Check out these 9 most effective abs exercises you have never done. If you are looking to get a stronger core, then you should probably work on your abs. But typical crunches are not the way to go.
If you want to see your abs, doing abs exercises will only help you to a certain extent. The issue with not seeing a six-pack is likely the body fat percentage you currently might have. If getting a six-pack is your goal, you first need to be in a caloric deficit and lower your body fat.
During and after your cutting fat phase you should be working on your midline and that is when Max Posternak’s most effective abs exercises you have never done come to play.
Max Posternak is the founder of Gravity Transformation, a website focused on giving tips and training guidance for people looking to improve their fitness and lose weight. His YouTube channel has over 5 million subscribers.
9 Most Effective Abs Exercises You Have Never Done
Sometimes you just want to add variety or, very likely, you have hit a plateau on your ab workouts. These 9 most effective abs exercises you have never done before should help you get back to making gains.
The exercises are:
- Decline Barbell Boat Row
- Raise Leg Ab Stack
- TRX Multiplanar Knee Tuck
- Hanging L-Sit Leg Lift
- Power Rope Medicine Ball Slam
- Incline Pulse-Up
- Landmine Russian Twist
- Resistance Band Pike
- Hollow Body Rock
Since these are unique and the most effective abs exercise you have never done before, it is easier to just click on the video below to see Posternak explaining how to do each one of them.
VIDEO – 9 Most Effective Abs Exercises
This list of the most effective abs exercises is not enough for you? Then check out more content from BOXROX that we know you are going to find useful for your fitness journey.
Muscles of the Core and abs
Perhaps it is important to have deeper knowledge of the muscles of the core so that you understand why you should incorporate these 9 most effective abs exercises to your training sessions.
The core muscles are the muscles that make up your abdomen, pelvis, and lower back. This is a popular area of focus for many people who want to get fit because it’s easy to see how you can improve this area with simple exercises like crunches or planks.
The rectus abdominis is the muscle that you can see when you look at yourself in the mirror.
It is also the deepest muscle in your abdomen, and it is responsible for flexing your spine and pushing your ribcage forward. If you have good posture, then this muscle is working well. If not, back pain might be an issue—and it’s important to do exercises that target this area if you want to improve your posture.
The internal obliques originate from the inner surface of the lower 8 ribs and insert on the tendinous intersection on the lateral border of rectus abdominis. The internal oblique muscle is a flexor and adductor of the trunk, as well as an internal rotator.
The nerve supply comes from thoracolumbar fascia.
The external obliques are the muscles that run along the sides of your body. They help you rotate your torso, flex your spine, and bend to the side.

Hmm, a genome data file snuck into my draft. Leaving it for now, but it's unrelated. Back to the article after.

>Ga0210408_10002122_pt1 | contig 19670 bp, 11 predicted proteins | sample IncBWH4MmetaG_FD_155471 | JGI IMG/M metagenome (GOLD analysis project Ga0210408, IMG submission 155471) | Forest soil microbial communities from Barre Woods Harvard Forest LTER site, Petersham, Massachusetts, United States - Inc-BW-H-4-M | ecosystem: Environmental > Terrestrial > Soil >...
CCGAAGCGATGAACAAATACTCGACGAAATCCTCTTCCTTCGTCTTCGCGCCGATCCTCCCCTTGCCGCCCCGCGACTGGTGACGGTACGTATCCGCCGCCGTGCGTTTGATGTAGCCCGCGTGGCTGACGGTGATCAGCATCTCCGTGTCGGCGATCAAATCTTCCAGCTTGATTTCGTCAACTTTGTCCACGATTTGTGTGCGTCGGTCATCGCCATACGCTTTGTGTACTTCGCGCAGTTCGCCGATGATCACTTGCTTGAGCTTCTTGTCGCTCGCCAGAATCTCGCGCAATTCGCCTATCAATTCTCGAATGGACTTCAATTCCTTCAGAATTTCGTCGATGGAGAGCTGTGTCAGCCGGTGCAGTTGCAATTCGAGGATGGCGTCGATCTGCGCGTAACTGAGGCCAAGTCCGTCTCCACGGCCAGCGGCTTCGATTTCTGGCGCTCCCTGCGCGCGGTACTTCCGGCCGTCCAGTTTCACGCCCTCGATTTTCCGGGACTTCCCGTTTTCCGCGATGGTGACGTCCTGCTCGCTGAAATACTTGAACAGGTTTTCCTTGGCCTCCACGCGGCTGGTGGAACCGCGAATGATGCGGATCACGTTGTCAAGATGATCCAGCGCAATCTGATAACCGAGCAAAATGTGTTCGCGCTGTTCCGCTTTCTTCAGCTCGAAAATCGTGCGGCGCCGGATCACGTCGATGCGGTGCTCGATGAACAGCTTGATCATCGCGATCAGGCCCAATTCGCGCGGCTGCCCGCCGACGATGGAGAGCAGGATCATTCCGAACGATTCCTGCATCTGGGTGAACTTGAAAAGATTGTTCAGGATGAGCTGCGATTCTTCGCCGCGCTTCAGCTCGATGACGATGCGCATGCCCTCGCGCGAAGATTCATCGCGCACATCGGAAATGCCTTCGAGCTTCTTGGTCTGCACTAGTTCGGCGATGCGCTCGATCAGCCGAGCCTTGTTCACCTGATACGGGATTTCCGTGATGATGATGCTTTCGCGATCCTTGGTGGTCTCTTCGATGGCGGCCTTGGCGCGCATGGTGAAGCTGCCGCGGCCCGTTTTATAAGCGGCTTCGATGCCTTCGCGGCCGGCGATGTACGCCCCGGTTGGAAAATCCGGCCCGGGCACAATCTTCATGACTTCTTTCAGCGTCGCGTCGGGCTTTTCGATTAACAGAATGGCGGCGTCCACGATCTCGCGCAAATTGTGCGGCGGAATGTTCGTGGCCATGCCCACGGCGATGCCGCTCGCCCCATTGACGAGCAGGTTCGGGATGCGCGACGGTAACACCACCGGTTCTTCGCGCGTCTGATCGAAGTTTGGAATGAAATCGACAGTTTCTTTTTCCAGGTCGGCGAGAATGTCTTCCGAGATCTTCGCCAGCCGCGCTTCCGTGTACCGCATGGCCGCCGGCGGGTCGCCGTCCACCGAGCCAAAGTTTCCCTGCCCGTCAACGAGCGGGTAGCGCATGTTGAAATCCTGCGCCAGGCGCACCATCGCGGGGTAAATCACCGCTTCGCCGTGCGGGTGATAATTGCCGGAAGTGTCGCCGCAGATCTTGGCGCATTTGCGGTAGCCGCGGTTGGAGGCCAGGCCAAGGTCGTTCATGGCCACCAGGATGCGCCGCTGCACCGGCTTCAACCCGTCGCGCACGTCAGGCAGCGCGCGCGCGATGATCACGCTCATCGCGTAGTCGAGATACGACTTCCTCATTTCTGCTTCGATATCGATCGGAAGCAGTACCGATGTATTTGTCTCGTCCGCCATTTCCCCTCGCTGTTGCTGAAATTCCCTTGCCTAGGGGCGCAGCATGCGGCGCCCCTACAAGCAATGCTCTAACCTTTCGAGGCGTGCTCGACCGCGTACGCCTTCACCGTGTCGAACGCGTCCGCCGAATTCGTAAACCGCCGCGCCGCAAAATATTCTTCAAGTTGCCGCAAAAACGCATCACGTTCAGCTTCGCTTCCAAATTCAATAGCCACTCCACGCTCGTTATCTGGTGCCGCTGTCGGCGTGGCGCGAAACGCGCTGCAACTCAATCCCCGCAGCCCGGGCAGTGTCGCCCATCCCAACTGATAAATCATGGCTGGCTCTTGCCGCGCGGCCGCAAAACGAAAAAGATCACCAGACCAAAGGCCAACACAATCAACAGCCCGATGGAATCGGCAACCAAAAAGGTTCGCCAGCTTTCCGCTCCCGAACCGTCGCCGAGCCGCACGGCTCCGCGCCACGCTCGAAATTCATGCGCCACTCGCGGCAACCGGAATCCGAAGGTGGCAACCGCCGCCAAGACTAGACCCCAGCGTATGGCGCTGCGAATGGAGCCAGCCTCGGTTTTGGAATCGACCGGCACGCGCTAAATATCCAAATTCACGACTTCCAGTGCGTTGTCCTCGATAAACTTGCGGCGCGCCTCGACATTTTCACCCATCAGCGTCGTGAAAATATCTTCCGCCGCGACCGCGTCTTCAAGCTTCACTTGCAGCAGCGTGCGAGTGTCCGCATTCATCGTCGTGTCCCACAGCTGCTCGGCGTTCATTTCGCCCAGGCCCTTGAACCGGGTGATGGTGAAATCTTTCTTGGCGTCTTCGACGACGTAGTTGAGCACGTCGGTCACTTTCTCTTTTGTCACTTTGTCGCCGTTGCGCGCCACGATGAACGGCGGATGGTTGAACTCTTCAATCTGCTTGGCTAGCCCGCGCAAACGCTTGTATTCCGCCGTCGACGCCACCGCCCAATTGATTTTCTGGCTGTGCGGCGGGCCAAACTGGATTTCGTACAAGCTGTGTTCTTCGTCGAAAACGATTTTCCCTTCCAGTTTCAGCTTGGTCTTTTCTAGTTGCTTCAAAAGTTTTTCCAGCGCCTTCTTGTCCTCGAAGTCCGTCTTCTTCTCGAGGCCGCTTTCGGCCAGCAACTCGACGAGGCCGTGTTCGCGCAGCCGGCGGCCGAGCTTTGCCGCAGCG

When these muscles contract they pull down on the rib cage and compress it slightly (which makes it shorter).
The transverse abdominis is a deep muscle that wraps around your midsection. It helps to stabilize your spine and compress the abdominal cavity, which increases intra-abdominal pressure to help protect internal organs from injury.
To contract it, use the following breathing technique: breathe in deeply through your nose while expanding your belly outwards as far as possible without straining; then exhale slowly through pursed lips (as if you were going to whistle) while contracting your abdominal muscles inward towards the spine.
Hold this contraction for 3 seconds, then release and repeat 3 times.
The erector spinae are a group of muscles that run along the spine and function to keep it straight and upright.
They also help rotate your spine, bend it forward, and bend it backward. If you’ve ever had trouble bending over to pick something up off the ground or if you’re unable to touch your toes without rounding your back, this might be why.
The core muscles are the muscles that are closest to your spine.
They support your spine by helping it to stay in a good position and can be strengthened by exercises that train them to work together.
For example, when you do crunches, the abdominals contract and help you keep your back straight while lifting up your head and shoulders off the floor. If you don’t have strong core muscles (and most people don’t), this movement would put too much pressure on your lower back which could result in injury or pain.
The core is also responsible for holding you upright when walking or running so it’s important for athletes who participate in these activities often like runners or swimmers!
The core is made up of more than just abdominal muscles. It also includes muscles in the back, spine and hips, as well as those in the arms. The main function of these muscles is to provide stability for movement and improve balance. This blog post discussed each muscle group individually along with its functions and exercises that work on each one specifically.
Now that you know all this info, you also know it is imperative to train them differently, so add some or all of these 9 most effective abs exercises to your training routine now.